"Thou hast given a banner to them that fear thee, that it may be displayed because of truth." — (Psalm 60:4)
"Lift ye up a banner upon the high mountain, exalt the voice unto them." — (Isaiah 13:2)
Devoted To The Defense Of The Church Against All Errors And Innovations
Vol.IV No.VII Pg.14
February 1942

The One Hope

Edd Holt

In order to obtain the unity for which Christ prayed and when "endeavoring to keep the unity of the Spirit in the bond of peace" we preach: "There is one body, and one Spirit, even as ye are called in one hope of your calling; one Lord, one faith, one baptism, one God and Father of all, who is above all, and through all, and in you all." (Eph. 4:3-6).

One New Man

"There is one body." "There is but one body" (1 Cor. 12:24). That one body is "one new man." It is made up of both Jews and Gentiles who have been converted to Christ. "For He is our peace, who made both one, and brake down the middle wall of partition, having abolished in His flesh the enmity, even the law of commandments contained in ordinances; that he might create in Himself of the two one new man, so making peace; and might reconcile them both in one body unto God through the cross, having slain the enmity thereby." (Eph. 2:14-16). This one new man, this one body, has but one head. Christ is "head over all things to the church, which is His body." (Eph. 1:22, 23).

One Man-One Hope

Before the Ephesians were converted to Christ, they were without hope (Eph. 2:12). A Jew without Christ, or a Gentile without Christ, is without hope. For hope is in Christ (Eph. 1:12 R. V. and 1 Cor. 15:19). "And ye are called in one hope of your calling." (Eph. 4:4). One hope for the one new man, for this one new man has but one mind. "Be of the same mind." (1 Cor. 1:10). Two hopes would be doubled minded, "a double-minded man, unstable in all his ways." (Jas. 1:8). If you think that the Jew out of Christ has any hope at all, you are wrong, for hope is in Christ, and "he that believeth not shall be damned." If you think that the Jew in Christ has one hope while the Gentile in Christ has a different hope, you are wrong, for this one new man, made of both Jews and Gentiles, was "called in one hope of your calling." If the hope of Israel is to "go to Palestine when Christ comes and live with Christ on earth there for a thousand years, then it must be the hope of the Gentiles to do so too, for there is but one hope. If you say that there is a hope of Israel and another hope for the Gentiles, you make two hopes. The Bible says there is "one hope." We say with James "Cleanse your hands, ye sinners; and purify your hearts, ye double minded." (Jas. 4:8). There are no more hopes than bodies, no more bodies than Spirits, no more Spirits than Lord's, no more Lords than Gods and Fathers. No more hopes than faiths. No more hopes than baptisms. There is but one hope.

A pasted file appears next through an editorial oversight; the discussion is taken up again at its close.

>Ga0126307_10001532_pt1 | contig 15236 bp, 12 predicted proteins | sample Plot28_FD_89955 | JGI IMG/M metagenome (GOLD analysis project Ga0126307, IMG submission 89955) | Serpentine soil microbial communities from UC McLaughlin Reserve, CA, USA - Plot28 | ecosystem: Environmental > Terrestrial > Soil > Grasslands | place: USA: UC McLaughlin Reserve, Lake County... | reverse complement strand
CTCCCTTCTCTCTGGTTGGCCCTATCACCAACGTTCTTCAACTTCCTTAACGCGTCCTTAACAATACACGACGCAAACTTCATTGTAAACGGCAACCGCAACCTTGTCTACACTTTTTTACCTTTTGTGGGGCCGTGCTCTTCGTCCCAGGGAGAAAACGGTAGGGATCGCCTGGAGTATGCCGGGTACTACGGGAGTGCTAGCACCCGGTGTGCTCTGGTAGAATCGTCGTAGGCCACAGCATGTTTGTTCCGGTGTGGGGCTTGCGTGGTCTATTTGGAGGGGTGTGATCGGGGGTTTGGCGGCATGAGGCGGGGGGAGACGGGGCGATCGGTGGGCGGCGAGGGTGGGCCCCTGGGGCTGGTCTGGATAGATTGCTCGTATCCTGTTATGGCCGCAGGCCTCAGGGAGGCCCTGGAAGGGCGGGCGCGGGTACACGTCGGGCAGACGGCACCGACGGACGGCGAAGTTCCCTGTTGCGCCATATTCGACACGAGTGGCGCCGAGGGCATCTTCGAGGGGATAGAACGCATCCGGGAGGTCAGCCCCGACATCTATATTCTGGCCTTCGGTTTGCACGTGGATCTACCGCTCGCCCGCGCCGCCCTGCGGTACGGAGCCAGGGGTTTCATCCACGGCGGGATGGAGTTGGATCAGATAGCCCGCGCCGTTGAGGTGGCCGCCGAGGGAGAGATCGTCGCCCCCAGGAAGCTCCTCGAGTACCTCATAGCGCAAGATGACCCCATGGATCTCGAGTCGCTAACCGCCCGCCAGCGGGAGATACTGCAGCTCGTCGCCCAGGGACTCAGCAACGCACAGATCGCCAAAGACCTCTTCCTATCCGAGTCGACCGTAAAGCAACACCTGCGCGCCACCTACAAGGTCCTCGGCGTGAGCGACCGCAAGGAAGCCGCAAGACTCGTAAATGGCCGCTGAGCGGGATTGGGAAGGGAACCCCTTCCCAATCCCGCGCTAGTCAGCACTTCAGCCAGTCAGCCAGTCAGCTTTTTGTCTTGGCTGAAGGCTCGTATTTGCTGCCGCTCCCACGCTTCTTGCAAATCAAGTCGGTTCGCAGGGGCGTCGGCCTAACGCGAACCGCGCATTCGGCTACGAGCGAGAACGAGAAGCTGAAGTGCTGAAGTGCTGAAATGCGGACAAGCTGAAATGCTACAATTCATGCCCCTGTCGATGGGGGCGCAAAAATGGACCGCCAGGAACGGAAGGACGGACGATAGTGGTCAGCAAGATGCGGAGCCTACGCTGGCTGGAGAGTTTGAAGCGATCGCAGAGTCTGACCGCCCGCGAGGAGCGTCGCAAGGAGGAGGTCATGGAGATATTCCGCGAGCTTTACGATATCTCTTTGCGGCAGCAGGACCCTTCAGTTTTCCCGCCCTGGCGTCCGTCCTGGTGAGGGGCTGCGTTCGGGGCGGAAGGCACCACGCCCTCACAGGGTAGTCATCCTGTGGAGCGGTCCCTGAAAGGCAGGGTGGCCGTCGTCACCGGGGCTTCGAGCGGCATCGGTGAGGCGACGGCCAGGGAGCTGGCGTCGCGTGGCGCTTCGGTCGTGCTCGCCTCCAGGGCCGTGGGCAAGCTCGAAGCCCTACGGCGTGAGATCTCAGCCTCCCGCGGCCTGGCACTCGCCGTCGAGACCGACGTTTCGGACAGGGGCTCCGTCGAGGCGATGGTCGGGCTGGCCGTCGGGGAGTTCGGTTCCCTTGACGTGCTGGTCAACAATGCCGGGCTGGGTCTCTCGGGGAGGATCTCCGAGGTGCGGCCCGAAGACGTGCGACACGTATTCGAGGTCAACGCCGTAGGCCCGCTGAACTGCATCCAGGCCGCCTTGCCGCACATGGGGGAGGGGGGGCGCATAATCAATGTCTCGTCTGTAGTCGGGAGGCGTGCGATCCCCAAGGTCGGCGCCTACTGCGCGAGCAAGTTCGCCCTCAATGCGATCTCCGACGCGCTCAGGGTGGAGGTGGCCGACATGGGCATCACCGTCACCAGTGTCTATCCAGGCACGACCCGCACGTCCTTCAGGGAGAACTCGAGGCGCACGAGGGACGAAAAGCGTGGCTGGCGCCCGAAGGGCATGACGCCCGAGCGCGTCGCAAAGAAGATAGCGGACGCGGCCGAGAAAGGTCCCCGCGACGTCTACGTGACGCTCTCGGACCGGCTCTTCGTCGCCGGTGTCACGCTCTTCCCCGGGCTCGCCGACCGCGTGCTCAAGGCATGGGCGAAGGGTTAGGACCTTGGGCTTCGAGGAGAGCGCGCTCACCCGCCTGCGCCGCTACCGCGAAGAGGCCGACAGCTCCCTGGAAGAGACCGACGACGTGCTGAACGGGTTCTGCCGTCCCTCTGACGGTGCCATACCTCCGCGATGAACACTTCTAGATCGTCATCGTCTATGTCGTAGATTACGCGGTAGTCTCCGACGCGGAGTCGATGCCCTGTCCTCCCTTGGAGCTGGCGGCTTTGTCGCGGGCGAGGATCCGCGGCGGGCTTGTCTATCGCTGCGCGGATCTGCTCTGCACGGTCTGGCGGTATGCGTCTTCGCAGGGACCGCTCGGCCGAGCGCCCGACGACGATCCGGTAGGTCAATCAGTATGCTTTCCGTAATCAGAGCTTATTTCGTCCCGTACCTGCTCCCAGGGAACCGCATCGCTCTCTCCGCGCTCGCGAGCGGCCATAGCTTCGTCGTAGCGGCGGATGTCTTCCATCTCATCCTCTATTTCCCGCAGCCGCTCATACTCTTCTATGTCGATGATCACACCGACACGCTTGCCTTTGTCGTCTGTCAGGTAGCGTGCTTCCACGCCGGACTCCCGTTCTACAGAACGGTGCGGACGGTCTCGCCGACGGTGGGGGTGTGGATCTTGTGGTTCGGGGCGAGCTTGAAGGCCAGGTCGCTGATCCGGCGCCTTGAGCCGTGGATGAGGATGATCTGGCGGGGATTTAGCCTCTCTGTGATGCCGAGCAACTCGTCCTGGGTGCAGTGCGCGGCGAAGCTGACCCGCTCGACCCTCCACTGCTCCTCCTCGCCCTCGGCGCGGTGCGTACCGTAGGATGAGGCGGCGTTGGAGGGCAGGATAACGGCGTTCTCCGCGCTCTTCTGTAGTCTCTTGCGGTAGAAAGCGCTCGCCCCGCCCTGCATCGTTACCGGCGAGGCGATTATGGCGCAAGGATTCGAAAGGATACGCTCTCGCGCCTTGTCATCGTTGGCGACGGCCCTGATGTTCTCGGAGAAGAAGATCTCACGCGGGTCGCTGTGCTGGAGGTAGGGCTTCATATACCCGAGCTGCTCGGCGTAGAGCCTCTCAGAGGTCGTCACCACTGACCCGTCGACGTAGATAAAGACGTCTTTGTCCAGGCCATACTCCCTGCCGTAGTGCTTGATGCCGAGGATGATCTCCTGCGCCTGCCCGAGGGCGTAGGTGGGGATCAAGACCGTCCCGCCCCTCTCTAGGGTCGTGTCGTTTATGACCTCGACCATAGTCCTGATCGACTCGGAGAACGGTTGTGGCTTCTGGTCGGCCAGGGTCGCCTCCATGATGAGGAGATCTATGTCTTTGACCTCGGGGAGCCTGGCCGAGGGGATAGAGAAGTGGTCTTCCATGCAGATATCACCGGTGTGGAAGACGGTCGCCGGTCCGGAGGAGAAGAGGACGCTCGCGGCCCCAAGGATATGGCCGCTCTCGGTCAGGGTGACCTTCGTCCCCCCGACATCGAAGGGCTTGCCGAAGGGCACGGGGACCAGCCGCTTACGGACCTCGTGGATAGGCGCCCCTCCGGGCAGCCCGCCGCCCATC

The premillennialists talk of more than one hope. Do they are not fellowship with many bodies also? Do they not thus allow that there are many baptisms? And do they not, thereby accept the claims of the denominations that there are many faiths? No wonder James said that a double minded man" is "unstable in all his ways." When they claim that there are at least two hopes, is it strange that they often claim to be baptized with the Holy Spirit, while contending for water baptism. I would no sooner say that there are two hopes than I would that there are two baptisms.

Anchored To Heaven By Hope